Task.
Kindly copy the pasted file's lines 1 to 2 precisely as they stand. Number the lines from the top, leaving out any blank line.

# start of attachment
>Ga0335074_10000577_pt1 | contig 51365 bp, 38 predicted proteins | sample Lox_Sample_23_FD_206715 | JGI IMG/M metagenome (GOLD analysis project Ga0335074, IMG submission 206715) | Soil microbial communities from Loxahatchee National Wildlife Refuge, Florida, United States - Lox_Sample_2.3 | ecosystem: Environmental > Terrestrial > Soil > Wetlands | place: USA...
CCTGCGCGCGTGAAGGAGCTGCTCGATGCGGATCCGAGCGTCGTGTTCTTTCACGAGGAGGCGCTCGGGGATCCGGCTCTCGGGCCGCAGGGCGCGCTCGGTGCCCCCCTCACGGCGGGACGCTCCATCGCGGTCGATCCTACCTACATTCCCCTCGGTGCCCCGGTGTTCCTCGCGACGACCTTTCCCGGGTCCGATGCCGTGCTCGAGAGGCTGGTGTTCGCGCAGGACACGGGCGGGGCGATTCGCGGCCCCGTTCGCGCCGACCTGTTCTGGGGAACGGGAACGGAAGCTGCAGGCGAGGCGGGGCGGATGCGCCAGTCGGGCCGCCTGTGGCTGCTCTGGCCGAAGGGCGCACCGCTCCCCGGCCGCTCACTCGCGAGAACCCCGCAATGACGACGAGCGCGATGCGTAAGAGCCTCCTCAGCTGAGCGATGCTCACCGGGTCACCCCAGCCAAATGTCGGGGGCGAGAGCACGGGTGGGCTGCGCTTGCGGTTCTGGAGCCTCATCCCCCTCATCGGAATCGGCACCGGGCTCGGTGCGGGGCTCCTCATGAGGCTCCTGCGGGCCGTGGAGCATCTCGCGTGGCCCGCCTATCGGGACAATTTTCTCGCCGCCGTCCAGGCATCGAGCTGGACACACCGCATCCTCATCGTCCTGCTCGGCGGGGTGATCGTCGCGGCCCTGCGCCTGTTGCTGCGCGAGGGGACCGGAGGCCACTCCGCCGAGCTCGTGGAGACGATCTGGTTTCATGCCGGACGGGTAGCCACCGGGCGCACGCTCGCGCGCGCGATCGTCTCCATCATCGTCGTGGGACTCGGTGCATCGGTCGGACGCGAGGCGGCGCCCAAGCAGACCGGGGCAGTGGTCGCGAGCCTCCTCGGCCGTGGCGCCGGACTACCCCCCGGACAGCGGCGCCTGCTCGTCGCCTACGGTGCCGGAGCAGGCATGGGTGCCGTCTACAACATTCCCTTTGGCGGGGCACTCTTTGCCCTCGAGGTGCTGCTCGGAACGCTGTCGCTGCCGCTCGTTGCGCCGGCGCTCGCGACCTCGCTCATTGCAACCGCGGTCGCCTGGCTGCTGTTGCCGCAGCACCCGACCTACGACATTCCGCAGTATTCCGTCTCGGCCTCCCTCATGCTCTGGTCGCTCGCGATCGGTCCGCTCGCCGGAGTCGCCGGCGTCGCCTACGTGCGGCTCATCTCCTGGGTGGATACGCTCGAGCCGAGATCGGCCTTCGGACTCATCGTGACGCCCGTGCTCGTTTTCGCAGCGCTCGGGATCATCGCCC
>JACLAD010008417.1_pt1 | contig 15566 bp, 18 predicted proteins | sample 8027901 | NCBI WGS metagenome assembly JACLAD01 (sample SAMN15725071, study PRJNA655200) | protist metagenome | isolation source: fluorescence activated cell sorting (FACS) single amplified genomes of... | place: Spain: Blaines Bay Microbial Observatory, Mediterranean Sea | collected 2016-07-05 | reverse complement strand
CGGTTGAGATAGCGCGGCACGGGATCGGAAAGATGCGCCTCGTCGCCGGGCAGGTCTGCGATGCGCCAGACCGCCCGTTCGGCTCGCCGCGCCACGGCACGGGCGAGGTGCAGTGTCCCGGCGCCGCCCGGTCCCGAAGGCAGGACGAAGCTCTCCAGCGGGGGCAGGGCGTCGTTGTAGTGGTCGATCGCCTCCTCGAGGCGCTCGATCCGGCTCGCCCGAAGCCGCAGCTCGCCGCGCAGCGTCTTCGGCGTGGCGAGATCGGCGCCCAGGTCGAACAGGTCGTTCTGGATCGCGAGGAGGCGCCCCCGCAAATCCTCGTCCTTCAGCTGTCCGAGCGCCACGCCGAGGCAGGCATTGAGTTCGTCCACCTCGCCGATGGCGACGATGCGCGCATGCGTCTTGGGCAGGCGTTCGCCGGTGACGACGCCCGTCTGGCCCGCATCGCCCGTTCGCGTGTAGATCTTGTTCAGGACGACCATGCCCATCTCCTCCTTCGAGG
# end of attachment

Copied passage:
>Ga0335074_10000577_pt1 | contig 51365 bp, 38 predicted proteins | sample Lox_Sample_23_FD_206715 | JGI IMG/M metagenome (GOLD analysis project Ga0335074, IMG submission 206715) | Soil microbial communities from Loxahatchee National Wildlife Refuge, Florida, United States - Lox_Sample_2.3 | ecosystem: Environmental > Terrestrial > Soil > Wetlands | place: USA...
CCTGCGCGCGTGAAGGAGCTGCTCGATGCGGATCCGAGCGTCGTGTTCTTTCACGAGGAGGCGCTCGGGGATCCGGCTCTCGGGCCGCAGGGCGCGCTCGGTGCCCCCCTCACGGCGGGACGCTCCATCGCGGTCGATCCTACCTACATTCCCCTCGGTGCCCCGGTGTTCCTCGCGACGACCTTTCCCGGGTCCGATGCCGTGCTCGAGAGGCTGGTGTTCGCGCAGGACACGGGCGGGGCGATTCGCGGCCCCGTTCGCGCCGACCTGTTCTGGGGAACGGGAACGGAAGCTGCAGGCGAGGCGGGGCGGATGCGCCAGTCGGGCCGCCTGTGGCTGCTCTGGCCGAAGGGCGCACCGCTCCCCGGCCGCTCACTCGCGAGAACCCCGCAATGACGACGAGCGCGATGCGTAAGAGCCTCCTCAGCTGAGCGATGCTCACCGGGTCACCCCAGCCAAATGTCGGGGGCGAGAGCACGGGTGGGCTGCGCTTGCGGTTCTGGAGCCTCATCCCCCTCATCGGAATCGGCACCGGGCTCGGTGCGGGGCTCCTCATGAGGCTCCTGCGGGCCGTGGAGCATCTCGCGTGGCCCGCCTATCGGGACAATTTTCTCGCCGCCGTCCAGGCATCGAGCTGGACACACCGCATCCTCATCGTCCTGCTCGGCGGGGTGATCGTCGCGGCCCTGCGCCTGTTGCTGCGCGAGGGGACCGGAGGCCACTCCGCCGAGCTCGTGGAGACGATCTGGTTTCATGCCGGACGGGTAGCCACCGGGCGCACGCTCGCGCGCGCGATCGTCTCCATCATCGTCGTGGGACTCGGTGCATCGGTCGGACGCGAGGCGGCGCCCAAGCAGACCGGGGCAGTGGTCGCGAGCCTCCTCGGCCGTGGCGCCGGACTACCCCCCGGACAGCGGCGCCTGCTCGTCGCCTACGGTGCCGGAGCAGGCATGGGTGCCGTCTACAACATTCCCTTTGGCGGGGCACTCTTTGCCCTCGAGGTGCTGCTCGGAACGCTGTCGCTGCCGCTCGTTGCGCCGGCGCTCGCGACCTCGCTCATTGCAACCGCGGTCGCCTGGCTGCTGTTGCCGCAGCACCCGACCTACGACATTCCGCAGTATTCCGTCTCGGCCTCCCTCATGCTCTGGTCGCTCGCGATCGGTCCGCTCGCCGGAGTCGCCGGCGTCGCCTACGTGCGGCTCATCTCCTGGGTGGATACGCTCGAGCCGAGATCGGCCTTCGGACTCATCGTGACGCCCGTGCTCGTTTTCGCAGCGCTCGGGATCATCGCCC